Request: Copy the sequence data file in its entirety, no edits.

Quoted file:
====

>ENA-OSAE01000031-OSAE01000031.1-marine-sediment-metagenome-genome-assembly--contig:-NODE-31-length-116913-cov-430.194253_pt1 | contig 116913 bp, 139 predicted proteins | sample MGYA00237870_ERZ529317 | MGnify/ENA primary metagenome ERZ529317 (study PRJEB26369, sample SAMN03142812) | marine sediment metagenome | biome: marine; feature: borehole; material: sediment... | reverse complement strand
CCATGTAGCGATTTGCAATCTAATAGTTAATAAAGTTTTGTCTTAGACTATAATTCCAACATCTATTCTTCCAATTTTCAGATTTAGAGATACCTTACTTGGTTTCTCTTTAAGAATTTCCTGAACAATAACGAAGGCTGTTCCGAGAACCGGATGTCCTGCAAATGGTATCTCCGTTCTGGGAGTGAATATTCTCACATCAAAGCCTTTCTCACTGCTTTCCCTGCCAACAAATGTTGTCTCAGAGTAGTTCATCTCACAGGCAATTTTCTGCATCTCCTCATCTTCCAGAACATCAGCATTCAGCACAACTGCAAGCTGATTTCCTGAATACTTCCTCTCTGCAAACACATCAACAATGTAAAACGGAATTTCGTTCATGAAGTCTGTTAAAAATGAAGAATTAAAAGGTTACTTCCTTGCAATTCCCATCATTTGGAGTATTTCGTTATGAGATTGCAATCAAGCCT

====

>ENA-OSAE01000031-OSAE01000031.1-marine-sediment-metagenome-genome-assembly--contig:-NODE-31-length-116913-cov-430.194253_pt1 | contig 116913 bp, 139 predicted proteins | sample MGYA00237870_ERZ529317 | MGnify/ENA primary metagenome ERZ529317 (study PRJEB26369, sample SAMN03142812) | marine sediment metagenome | biome: marine; feature: borehole; material: sediment... | reverse complement strand
CCATGTAGCGATTTGCAATCTAATAGTTAATAAAGTTTTGTCTTAGACTATAATTCCAACATCTATTCTTCCAATTTTCAGATTTAGAGATACCTTACTTGGTTTCTCTTTAAGAATTTCCTGAACAATAACGAAGGCTGTTCCGAGAACCGGATGTCCTGCAAATGGTATCTCCGTTCTGGGAGTGAATATTCTCACATCAAAGCCTTTCTCACTGCTTTCCCTGCCAACAAATGTTGTCTCAGAGTAGTTCATCTCACAGGCAATTTTCTGCATCTCCTCATCTTCCAGAACATCAGCATTCAGCACAACTGCAAGCTGATTTCCTGAATACTTCCTCTCTGCAAACACATCAACAATGTAAAACGGAATTTCGTTCATGAAGTCTGTTAAAAATGAAGAATTAAAAGGTTACTTCCTTGCAATTCCCATCATTTGGAGTATTTCGTTATGAGATTGCAATCAAGCCT